Circumstances for Filing Additional Evidence to the Appeals Council | Andalman & Flynn Law Firm
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Legal Guidelines for Submitting Additional Evidence to the Appeals Council

Oct 16, 2017 | Disability Law, Social Security Disability

Earlier this year, the Social Security Administration enacted several new regulations regarding Social Security disability benefits.  One of these new rules involved the Appeals Council’s ability to review an Administrative Law Judge’s (ALJ) decision based upon additional evidence that was not submitted to the ALJ prior to the date of hearing.  The Appeals Council is the Social Security’s appellate office that reviews appeals of hearing decisions.


The new rule is outlined in the Code of Federal Regulations §404.970.  In order for the Appeals Council to accept an appeal based upon new additional evidence, the claimant must show that there was good cause for not informing the Social Security Administration about the additional evidence at least five business days before the date of the scheduled hearing.  In addition to showing good cause, the additional evidence must be new, material, and related to the period of disability, and there must be a reasonable probability that the additional evidence would change the outcome of the ALJ’s decision.

Circumstances for Filing Additional Evidence

The Code of Federal Regulation states that “good cause” may exist in several circumstances:

  • An action by the Social Security Administration misled the claimant into not filing the evidence in time.
  • The claimant had a physical, mental, educational, or linguistic limitation that prevented them from informing Social Security Administration about or submitting the evidence earlier.
  • Some other unusual, unexpected, or unavoidable circumstance beyond the claimant’s control prevented them from informing the Social Security Administration about or submitting the evidence earlier.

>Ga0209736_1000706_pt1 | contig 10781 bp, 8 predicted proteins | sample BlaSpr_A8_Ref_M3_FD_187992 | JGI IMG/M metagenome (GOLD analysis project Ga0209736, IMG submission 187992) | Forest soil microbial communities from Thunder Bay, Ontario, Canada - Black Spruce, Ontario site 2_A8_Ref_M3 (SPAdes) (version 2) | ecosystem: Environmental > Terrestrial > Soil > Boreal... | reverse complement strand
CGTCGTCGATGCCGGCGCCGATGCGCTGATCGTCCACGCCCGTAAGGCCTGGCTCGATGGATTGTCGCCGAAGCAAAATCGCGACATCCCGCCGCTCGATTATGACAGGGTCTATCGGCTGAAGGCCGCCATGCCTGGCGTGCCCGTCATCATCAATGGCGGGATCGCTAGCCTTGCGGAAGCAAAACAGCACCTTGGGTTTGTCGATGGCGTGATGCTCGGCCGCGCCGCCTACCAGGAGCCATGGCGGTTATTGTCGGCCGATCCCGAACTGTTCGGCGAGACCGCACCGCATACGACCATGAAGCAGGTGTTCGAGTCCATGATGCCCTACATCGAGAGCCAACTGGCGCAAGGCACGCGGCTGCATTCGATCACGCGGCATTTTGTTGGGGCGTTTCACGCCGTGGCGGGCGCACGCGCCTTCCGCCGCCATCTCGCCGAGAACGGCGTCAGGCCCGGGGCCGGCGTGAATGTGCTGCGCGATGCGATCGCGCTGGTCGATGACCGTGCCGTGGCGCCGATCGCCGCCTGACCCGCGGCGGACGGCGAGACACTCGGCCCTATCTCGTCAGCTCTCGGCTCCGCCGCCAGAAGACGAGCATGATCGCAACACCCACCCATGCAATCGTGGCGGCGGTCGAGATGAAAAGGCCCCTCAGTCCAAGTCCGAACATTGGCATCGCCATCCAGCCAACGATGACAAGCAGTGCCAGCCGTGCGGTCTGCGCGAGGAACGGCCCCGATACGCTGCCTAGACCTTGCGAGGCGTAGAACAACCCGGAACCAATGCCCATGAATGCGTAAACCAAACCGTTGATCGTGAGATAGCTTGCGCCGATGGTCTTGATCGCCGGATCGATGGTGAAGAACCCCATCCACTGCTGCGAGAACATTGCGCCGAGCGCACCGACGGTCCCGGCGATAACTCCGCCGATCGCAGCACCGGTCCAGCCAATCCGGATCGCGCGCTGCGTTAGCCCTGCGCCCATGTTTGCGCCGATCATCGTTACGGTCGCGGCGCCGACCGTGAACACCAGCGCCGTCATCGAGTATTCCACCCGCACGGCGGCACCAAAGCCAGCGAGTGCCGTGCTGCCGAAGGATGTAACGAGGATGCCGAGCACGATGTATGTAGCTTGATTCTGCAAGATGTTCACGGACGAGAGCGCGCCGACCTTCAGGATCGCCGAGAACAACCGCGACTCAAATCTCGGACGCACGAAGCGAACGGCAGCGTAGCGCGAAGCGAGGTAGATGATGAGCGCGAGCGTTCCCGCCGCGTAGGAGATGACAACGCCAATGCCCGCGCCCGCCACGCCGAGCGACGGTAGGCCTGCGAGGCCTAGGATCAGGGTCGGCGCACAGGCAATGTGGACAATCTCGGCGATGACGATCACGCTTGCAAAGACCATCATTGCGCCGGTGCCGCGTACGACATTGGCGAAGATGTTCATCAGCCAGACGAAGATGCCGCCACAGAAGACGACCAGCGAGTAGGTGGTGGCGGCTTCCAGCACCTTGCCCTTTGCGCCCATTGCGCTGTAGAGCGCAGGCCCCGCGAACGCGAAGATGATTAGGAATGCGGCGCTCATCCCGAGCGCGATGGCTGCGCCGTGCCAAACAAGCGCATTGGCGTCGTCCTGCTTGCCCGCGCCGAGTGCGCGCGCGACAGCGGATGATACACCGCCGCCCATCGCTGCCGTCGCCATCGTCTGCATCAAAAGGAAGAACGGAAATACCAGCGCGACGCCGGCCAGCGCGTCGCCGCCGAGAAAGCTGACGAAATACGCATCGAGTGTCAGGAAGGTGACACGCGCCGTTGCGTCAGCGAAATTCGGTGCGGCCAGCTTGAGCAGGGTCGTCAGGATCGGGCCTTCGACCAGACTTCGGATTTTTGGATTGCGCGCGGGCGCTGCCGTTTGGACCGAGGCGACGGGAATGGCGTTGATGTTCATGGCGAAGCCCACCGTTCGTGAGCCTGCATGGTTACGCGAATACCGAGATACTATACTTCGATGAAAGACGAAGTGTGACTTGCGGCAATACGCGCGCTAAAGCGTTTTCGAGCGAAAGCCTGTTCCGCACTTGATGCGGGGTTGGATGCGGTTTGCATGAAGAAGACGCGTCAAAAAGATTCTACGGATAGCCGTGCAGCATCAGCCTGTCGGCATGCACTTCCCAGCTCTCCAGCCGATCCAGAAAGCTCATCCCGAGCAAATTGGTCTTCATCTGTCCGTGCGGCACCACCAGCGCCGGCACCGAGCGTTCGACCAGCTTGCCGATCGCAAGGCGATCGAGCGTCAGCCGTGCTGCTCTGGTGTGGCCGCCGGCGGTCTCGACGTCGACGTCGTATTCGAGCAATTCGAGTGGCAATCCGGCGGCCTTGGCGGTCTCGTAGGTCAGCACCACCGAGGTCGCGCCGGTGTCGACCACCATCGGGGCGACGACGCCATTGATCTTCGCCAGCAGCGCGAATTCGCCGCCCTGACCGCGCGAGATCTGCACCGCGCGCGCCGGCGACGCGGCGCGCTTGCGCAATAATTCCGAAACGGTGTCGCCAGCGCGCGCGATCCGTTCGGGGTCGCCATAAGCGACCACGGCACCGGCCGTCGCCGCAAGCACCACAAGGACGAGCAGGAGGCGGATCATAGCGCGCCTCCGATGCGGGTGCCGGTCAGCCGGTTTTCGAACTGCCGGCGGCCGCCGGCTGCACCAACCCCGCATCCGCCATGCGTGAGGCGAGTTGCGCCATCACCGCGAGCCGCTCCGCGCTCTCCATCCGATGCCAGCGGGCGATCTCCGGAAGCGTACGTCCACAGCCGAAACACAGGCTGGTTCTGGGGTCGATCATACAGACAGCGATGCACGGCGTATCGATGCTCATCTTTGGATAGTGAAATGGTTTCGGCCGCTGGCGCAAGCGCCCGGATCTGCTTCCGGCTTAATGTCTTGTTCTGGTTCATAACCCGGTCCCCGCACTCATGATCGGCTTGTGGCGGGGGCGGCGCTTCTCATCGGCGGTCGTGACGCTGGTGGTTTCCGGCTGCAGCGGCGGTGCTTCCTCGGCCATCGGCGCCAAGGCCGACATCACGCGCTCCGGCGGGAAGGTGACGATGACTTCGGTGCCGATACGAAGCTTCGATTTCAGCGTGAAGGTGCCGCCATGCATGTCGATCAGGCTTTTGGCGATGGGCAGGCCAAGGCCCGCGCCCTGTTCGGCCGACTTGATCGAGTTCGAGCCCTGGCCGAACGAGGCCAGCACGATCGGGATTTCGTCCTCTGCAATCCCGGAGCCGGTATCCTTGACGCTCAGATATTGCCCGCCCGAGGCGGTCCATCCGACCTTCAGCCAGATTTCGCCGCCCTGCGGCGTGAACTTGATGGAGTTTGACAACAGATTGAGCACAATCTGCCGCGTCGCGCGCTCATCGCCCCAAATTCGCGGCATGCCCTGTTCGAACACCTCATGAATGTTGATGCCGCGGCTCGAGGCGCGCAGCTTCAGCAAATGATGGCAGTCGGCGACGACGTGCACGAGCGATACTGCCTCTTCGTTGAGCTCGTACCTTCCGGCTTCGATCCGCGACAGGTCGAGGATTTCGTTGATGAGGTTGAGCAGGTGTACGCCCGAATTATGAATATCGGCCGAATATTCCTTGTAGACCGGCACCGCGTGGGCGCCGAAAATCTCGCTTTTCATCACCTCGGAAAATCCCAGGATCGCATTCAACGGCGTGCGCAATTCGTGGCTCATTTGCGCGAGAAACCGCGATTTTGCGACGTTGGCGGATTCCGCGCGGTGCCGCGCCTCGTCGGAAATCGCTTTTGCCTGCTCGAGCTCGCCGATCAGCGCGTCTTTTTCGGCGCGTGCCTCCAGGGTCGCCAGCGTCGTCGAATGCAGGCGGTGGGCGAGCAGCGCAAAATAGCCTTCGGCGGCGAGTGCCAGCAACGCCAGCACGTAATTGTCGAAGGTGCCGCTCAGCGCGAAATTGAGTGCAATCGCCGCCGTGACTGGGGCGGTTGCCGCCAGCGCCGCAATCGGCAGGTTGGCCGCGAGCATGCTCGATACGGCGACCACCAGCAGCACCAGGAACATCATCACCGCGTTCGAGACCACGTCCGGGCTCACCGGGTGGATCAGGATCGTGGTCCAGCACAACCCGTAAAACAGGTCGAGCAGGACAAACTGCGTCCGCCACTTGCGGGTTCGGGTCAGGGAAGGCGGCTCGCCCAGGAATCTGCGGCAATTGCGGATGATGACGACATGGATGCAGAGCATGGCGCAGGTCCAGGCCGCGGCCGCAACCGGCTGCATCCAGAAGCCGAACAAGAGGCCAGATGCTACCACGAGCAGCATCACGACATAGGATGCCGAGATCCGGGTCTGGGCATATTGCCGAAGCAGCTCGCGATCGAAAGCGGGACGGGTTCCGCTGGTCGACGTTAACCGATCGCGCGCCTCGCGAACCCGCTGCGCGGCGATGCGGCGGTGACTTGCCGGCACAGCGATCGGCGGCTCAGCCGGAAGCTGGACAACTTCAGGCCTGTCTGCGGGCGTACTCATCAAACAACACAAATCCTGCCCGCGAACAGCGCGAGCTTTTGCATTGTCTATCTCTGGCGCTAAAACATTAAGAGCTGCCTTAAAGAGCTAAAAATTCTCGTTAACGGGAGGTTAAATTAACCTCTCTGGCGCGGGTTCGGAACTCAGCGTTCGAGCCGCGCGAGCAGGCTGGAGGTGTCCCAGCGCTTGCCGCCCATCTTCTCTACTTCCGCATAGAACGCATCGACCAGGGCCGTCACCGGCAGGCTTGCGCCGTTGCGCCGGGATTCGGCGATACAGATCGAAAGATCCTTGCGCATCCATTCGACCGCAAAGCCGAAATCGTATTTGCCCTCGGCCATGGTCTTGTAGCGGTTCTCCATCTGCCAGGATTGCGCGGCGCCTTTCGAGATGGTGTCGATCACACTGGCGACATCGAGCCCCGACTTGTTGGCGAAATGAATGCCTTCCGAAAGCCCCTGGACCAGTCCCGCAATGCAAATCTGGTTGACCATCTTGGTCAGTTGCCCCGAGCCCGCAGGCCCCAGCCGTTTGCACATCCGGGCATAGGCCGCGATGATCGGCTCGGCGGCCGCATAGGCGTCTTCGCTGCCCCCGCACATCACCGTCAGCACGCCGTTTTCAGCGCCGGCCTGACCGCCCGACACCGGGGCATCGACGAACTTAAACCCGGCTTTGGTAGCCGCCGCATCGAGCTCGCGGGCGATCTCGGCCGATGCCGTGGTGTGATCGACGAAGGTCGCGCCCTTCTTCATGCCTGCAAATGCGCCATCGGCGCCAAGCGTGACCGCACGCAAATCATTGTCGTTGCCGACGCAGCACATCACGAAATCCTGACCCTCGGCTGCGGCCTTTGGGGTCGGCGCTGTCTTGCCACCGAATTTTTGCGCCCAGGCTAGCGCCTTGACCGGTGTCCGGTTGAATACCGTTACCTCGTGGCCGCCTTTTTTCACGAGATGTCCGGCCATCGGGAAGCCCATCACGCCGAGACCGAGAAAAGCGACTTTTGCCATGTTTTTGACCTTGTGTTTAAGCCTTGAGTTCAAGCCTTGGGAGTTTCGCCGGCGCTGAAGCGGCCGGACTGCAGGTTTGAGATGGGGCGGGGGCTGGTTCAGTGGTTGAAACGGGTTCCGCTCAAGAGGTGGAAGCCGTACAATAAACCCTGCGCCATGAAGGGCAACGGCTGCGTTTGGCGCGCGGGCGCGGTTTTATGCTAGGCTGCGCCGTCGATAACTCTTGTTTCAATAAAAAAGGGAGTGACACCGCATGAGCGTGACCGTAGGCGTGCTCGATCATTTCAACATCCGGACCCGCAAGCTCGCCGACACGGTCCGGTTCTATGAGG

The final circumstance is essentially a catch-all provision that provides the ALJ discretion to accept evidence offered within 5 business days of the hearing.  While the Code of Federal Regulations does not provide a complete list of situations that are acceptable under that provision, it does provide the following list of examples:

  • The claimant was seriously ill and their illness prevented them from contacting the ALJ in person, in writing, or through a friend, relative, or other person about the existence of additional evidence.
  • There was a death or serious illness in the claimant’s immediate family.
  • The additional evidence was destroyed or damaged by fire or other accidental cause.
  • The claimant actively and diligently sought evidence from a source and the evidence was received less than 5 business days prior to the hearing or not at all.

The Social Security Administration began requiring compliance with this rule on May 1, 2017.

When preparing for your Social Security hearing, it is always best practice to submit any and all available evidence before 5 business days prior to the hearing.  When the claimant’s circumstances make doing so impossible, the new Social Security regulations provide a guideline for requesting a review before the Appeals Council based upon additional material evidence.

Need Help with a Disability Benefits Claim? Contact Us Today!

The disability lawyers at Andalman & Flynn make it a practice to stay up to date on new regulations and case law to provide the most effective representation to our clients. We normally provide free consultations for clients looking to file for a range of disability benefits.  Please contact us for a free consultation today.

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